SAT scores in Flagler County fell significantly in 2012, with declines across the board in all categories except for a small, two-point improvement in reading by Matanzas High School students. The increase was erased by a six-point decline in reading at Flagler Palm Coast High School.
The Flagler school district’s combined reading and math score of 969 is the lowest in at least eight years, going back to 2005, falling one point below the previous low set in 2008. The district’s scores fell in reading from 471 to 463, and in math from 493 to 480.
The Florida average for combined reading and math was 984, an eight-point increase over the previous year. Writing averages also improved in Florida, from 471 to 476. But Florida’s overall scores remain below where they’d been for several years between 2005 and 2010.
Flagler and Florida continue to trail the nation, as the state has for many years. The combined reading and math average for the nation was 1010, a decline of one point from the previous year, continuing a downward trend that started in 2005. The national average in the reading portion of the test, 496, is the lowest recorded going back to 1972.
“It makes you beg the question as to whether or not it’s indeed the same test or whether it’s being scored more strictly,” said Shawn Schmidli, the Flagler school district’s testing coordinator.
Schmidli said there are clear areas of concern in the new numbers but notes that unlike other states, students in Florida, and of course in Flagler, may take the SAT or the ACT test) in order to overcome failing marks on the FCAT (the Florida Comprehensive Assessment Test). Students may not graduate if they don’t show proficiency in English and math on the FCAT. But if they fall short on FCAT, they may graduate if they get at least a math score of 380 on the SAT, and a reading score of 420. The SAT is scored on an 800-point scale. (See Florida’s rules on FCAT and SAT concordancy here.)
In 2006, the SAT, produced by the College Board, added a writing test, also scored on an 800-point scale.
Schmidli said a significant number of students in Flagler are taking the SAT or the ACT to overcome grades on the FCAT, which explains to some extent the more depressed SAT scores. Flagler’s ACT scores, released in August, declined for the fourth year in a row. When compared to the rest of the nation, Flagler’s ACT scores were lower than Mississippi’s, the lowest-ranked state.
In all, 505 students took the SAT at the district’s two high schools (280 at FPC, 225 at Matanzas), 100 more than did in 2009.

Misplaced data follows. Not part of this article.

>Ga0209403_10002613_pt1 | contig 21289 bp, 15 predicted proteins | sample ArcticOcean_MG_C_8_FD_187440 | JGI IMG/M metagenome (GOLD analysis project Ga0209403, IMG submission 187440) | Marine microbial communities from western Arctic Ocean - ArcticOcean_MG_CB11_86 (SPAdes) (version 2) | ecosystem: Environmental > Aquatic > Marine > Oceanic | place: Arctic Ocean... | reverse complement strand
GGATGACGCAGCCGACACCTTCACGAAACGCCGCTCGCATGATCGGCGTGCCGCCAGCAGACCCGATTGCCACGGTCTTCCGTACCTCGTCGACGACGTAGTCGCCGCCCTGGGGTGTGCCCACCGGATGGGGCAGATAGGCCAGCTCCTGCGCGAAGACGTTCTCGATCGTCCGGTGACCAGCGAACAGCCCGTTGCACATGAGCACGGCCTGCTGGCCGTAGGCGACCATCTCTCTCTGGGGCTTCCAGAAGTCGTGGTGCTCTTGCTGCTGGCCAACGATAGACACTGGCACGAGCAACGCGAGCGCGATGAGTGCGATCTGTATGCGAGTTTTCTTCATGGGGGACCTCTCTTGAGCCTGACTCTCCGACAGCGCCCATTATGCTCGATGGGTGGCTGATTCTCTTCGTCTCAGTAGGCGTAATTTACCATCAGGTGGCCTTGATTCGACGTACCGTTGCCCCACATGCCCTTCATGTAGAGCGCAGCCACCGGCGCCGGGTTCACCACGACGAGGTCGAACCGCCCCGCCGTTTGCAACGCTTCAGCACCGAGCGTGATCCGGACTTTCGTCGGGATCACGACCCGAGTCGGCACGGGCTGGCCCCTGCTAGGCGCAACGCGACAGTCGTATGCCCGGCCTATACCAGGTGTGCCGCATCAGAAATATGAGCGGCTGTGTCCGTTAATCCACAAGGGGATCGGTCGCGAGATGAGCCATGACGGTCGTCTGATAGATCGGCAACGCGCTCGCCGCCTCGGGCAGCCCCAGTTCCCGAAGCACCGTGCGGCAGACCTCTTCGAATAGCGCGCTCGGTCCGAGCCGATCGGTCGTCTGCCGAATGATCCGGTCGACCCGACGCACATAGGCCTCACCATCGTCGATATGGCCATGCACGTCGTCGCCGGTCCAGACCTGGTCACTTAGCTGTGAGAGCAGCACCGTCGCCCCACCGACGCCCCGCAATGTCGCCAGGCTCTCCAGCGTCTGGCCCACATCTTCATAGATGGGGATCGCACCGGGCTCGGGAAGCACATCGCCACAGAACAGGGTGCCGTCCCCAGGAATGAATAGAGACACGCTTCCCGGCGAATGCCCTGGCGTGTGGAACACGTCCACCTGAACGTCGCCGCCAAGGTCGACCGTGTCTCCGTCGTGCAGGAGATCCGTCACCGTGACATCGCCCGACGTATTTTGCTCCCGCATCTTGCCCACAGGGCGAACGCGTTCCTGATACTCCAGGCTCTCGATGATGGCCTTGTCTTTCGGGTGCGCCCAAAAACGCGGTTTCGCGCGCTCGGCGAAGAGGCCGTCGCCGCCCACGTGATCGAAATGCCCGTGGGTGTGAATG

The steepest drops were at FPC. In math, scores dropped from 496 last year to 480 in 2012. In writing, scores dropped from 471 to 457. Reading scores dropped from 494 to 488. At Matanzas, math scores dropped from 491 to 481, writing scores dropped from 478 to 472.
“The positive trend here,” Schmidli said, “is we look at a four-year trend for Matanzas, they’ve actually increased for their critical reading and writing. The mathematics is kind of up and down. The trend we see at FPC, it’s a little concerning, it’s definitely gone down in the last four years.” Math, he said, will be targeted as the area needing the most improvement.
There is a direct correlation between a family’s wealth and a student’s SAT scores. In Florida, students with a family income of $20,000 or less had a mean reading score of 431, and a mean math score of 430. Without exception, scores improve with every jump in the financial bracket. Students in households with incomes between $60,000 and $80,000 had reading and math scores of 500 and 499, respectively. Students from the richest bracket–those with family incomes above $200,000–had reading and math scores of 546 and 556.
There is also a direct correlation between the parents’ level of education and their children’s performance on the SAT. Again, the higher the level of education completed by a student’s parents, the better that student’s SAT scores. Nationally in 2012, 36 percent of all students reported their parents’ highest level of education as a high school diploma or less, and 28 percent reported that English was not exclusively their first language (up from 27 percent in the class of 2011 and 24 percent in the class of 2008), which also affects SAT results.
The disparity in scores between students from richer and poorer families is one of the underlying issues with standardized testing: even when comparing students within a single school, comparing scores alone does not provide an accurate picture of the why and how behind the scores. Florida is also a notoriously stingy state regarding education, with per student funding ranking the state near the bottom, nationally, year after year.
College preparedness is a growing issue of concern across the nation. Only 43 percent of SAT takers in the class of 2012 graduated from high school with the level of academic preparedness associated with a high likelihood of college success, the College Board reported today. These findings are based on the percentage of students in the class of 2012 who met the SAT College & Career Readiness Benchmark, which research shows is associated with higher rates of enrollment in four-year colleges, higher first-year college GPAs and higher rates of retention beyond the first year.
“This report should serve as a call to action to expand access to rigor for more students,” said College Board President Gaston Caperton, a former governor of West Virginia responsible for vastly improving that state’s education establishment. “Our nation’s future depends on the strength of our education system. When less than half of kids who want to go to college are prepared to do so, that system is failing. We must make education a national priority and deliver rigor to more students.”
Schmidli said: “Our goal is to really exceed the state average in everything that we do. Once we achieve that, that’s when we’re going to start looking at the national data.”